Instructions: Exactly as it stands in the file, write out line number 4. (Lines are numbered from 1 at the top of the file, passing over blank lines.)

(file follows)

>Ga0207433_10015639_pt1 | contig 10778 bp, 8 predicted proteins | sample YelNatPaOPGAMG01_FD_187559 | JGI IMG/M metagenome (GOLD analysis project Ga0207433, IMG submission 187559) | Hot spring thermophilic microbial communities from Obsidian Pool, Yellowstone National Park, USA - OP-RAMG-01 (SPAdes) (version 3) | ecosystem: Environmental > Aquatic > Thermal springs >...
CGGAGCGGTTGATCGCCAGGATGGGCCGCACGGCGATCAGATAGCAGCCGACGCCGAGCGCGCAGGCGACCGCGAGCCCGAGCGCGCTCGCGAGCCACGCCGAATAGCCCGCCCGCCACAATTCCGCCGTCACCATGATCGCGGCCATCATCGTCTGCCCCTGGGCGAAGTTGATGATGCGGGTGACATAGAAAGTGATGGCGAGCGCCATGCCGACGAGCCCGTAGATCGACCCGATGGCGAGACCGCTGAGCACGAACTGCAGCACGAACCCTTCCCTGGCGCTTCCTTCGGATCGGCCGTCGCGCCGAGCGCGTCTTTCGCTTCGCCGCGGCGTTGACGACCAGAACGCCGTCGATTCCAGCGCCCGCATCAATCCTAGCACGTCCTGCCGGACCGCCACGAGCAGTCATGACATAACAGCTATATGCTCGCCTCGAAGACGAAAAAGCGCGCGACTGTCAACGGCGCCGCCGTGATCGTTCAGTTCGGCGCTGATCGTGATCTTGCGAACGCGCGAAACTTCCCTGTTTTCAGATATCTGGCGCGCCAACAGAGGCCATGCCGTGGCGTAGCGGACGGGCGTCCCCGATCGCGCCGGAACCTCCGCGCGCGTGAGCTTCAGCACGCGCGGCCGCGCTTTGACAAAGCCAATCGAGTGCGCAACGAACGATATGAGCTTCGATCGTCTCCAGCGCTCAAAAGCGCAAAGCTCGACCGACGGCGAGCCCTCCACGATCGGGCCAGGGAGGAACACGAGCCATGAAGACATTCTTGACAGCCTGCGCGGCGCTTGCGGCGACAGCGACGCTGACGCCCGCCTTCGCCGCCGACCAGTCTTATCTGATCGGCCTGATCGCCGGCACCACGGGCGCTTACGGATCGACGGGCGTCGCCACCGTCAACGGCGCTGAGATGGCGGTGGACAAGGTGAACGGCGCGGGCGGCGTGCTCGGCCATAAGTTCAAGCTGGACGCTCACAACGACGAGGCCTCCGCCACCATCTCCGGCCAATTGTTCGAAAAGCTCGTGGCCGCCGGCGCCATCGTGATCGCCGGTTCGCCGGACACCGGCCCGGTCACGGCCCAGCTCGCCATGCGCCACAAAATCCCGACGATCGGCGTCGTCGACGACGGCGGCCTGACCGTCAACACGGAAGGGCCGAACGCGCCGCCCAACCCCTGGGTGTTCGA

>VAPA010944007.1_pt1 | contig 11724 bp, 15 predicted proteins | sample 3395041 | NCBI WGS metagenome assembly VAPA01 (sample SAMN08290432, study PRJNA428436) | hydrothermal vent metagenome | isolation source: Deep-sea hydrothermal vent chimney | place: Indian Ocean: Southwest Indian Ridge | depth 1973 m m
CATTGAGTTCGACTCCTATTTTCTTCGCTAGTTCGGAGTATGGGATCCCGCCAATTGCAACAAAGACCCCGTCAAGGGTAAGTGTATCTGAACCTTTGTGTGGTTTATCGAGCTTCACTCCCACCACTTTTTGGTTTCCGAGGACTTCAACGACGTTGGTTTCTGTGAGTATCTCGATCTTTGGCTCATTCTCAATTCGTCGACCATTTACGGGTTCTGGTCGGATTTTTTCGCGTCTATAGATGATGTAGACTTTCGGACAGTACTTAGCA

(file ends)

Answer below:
CATTGAGTTCGACTCCTATTTTCTTCGCTAGTTCGGAGTATGGGATCCCGCCAATTGCAACAAAGACCCCGTCAAGGGTAAGTGTATCTGAACCTTTGTGTGGTTTATCGAGCTTCACTCCCACCACTTTTTGGTTTCCGAGGACTTCAACGACGTTGGTTTCTGTGAGTATCTCGATCTTTGGCTCATTCTCAATTCGTCGACCATTTACGGGTTCTGGTCGGATTTTTTCGCGTCTATAGATGATGTAGACTTTCGGACAGTACTTAGCA